« Prev § 9. The Miraculous Conception demanded a priori,… Next »

§ 9. The Miraculous Conception demanded à priori, and confirmed à posteriori.

IF, then, we conceive the manifestation of Christ to have been a super natural communication of the. Divine nature for the moral renewal of man, a new beginning in the chain of human progress; in one word, if we conceive it as a miracle, this conception itself, apart from any historical accounts, would lead us to form some notion of the beginning of his human life that would harmonize with it.

It is true, this human life of Christ took its appointed place in the course of historical events—nay, all history was arranged with reference to its incorporation; yet it entered into history; not as part of its offspring, but as a higher element. Whatever has its origin in the natural course of humanity must bear the stamp of humanity; must share in the sinfulness which stains it, and take part in the strifes which distract it. It was impossible, therefore, that the second Adam, the Divine progenitor of a new and heavenly race, could derive his origin from the first Adam in the ordinary course of nature, or could represent the type of the species, the people, or the family from which he sprung, as do the common children of men. We must conceive him, not as an individual representative of the type which descended from our first parents, but as the creative origin of a new type. And so our own idea of Christ compels us to admit that two factors, the one natural, the other supernatural, were coefficient in his entrance into human life; and this, too, although we may be unable, à priori, to state how that entrance was accomplished.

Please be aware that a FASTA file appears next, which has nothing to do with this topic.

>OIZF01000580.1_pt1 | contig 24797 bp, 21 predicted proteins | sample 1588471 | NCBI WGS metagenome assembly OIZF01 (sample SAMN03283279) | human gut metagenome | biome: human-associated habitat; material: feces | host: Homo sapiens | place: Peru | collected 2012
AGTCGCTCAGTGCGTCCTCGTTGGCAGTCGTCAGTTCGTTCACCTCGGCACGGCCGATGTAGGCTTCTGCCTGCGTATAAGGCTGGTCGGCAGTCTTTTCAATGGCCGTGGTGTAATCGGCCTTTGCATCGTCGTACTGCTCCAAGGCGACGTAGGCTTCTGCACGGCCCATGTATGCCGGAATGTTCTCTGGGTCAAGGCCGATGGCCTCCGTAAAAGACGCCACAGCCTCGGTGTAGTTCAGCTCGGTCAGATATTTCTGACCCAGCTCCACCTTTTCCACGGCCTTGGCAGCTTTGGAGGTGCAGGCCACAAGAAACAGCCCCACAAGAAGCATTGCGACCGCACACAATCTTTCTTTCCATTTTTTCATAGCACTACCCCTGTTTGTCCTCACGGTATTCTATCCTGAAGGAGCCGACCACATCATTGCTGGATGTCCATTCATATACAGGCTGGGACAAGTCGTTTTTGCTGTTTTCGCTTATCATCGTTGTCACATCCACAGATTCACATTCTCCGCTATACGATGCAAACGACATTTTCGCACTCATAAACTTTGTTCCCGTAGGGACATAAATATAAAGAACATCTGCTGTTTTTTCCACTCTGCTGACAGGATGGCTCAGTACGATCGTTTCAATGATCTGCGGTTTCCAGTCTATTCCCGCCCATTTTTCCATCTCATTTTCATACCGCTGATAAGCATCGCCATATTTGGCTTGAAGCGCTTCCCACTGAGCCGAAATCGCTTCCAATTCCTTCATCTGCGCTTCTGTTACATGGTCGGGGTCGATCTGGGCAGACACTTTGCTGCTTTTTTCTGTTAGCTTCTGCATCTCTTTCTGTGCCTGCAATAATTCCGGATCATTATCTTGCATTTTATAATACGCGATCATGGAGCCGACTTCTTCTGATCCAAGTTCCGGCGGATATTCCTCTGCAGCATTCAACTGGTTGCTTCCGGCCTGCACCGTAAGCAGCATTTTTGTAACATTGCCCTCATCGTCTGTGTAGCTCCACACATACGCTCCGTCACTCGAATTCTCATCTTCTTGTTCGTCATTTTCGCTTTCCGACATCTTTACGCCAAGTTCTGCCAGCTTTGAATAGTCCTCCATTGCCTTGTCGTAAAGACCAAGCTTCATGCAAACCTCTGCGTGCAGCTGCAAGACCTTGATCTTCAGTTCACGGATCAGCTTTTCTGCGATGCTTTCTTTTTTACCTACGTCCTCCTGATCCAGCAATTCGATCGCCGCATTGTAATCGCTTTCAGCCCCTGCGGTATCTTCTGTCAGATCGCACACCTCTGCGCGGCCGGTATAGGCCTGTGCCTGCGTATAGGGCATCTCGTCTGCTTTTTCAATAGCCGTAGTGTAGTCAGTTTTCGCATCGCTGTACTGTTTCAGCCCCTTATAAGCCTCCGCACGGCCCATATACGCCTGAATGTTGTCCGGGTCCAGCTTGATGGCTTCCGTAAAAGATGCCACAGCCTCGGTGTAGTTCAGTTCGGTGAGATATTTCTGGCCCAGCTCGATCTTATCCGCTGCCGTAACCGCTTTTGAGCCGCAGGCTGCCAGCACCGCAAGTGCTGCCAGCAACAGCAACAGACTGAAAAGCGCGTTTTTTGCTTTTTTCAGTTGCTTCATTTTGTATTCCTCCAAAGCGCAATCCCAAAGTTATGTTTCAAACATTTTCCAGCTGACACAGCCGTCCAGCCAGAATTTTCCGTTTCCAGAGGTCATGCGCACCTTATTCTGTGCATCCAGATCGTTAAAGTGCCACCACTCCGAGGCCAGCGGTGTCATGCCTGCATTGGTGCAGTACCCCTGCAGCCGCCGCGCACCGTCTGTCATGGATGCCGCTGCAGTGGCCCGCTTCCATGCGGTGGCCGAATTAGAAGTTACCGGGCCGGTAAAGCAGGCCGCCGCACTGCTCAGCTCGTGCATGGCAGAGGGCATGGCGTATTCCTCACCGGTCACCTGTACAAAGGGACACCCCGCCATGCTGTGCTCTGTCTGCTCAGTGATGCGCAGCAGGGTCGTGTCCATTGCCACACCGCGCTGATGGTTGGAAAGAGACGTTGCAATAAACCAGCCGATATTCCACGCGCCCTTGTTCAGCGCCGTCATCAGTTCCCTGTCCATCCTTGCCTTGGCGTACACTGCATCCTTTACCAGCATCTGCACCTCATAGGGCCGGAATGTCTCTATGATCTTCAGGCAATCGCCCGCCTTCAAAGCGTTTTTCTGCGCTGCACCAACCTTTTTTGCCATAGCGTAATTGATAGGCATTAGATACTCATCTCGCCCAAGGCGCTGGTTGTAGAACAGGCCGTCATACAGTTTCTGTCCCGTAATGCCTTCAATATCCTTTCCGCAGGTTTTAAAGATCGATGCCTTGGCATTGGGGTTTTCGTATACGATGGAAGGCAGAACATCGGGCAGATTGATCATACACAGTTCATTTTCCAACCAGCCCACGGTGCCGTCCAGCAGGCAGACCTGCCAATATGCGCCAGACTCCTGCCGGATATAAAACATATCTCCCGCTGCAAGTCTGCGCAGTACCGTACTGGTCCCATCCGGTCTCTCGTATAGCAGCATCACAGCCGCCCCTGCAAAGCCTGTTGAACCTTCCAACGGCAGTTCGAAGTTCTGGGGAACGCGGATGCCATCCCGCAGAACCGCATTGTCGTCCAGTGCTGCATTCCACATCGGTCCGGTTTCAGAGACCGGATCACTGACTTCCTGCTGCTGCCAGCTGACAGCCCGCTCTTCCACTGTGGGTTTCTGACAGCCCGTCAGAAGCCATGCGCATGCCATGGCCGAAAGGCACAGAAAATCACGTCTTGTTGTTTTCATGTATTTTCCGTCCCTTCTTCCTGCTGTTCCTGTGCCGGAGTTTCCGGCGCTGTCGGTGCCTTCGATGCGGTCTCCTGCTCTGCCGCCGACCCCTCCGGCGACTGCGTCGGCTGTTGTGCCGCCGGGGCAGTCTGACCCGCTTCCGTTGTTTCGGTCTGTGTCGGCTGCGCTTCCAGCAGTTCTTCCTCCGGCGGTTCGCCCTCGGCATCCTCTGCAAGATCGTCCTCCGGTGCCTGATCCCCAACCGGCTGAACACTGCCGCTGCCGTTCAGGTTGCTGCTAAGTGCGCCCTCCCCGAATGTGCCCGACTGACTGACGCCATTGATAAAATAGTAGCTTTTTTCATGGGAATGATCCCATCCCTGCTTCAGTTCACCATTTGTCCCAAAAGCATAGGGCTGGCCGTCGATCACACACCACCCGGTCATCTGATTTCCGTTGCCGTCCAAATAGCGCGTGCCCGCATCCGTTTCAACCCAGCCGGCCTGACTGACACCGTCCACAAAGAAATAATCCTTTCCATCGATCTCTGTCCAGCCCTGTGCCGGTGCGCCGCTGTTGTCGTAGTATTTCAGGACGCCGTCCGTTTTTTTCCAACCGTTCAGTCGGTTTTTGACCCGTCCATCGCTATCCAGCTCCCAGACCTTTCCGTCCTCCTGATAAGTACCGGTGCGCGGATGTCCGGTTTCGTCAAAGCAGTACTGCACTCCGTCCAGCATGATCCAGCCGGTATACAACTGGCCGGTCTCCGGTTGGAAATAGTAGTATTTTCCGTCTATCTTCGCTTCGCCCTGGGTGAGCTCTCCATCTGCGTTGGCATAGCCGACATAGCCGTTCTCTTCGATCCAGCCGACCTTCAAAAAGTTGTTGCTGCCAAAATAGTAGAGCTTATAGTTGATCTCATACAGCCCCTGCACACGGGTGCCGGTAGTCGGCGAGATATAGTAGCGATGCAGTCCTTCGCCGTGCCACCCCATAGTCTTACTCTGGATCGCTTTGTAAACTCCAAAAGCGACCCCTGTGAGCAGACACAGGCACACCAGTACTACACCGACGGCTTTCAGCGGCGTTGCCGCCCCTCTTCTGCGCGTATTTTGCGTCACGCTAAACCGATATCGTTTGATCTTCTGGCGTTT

But at this point the historical accounts come to our aid, by testifying that what our theory of the case requires did, in fact, occur. The essential part of the history is found precisely in those features in which the idea and the reality harmonize; and we must not only hold fast these essential facts which are so important to the interests of religion, but carefully distinguish them from unimportant and accidental parts, which might, perhaps, be involved in obscurity or contradiction.

« Prev § 9. The Miraculous Conception demanded a priori,… Next »
Please login or register to save highlights and make annotations
Corrections disabled for this book
Proofing disabled for this book
Printer-friendly version





Advertisements



| Define | Popups: Login | Register | Prev Next | Help |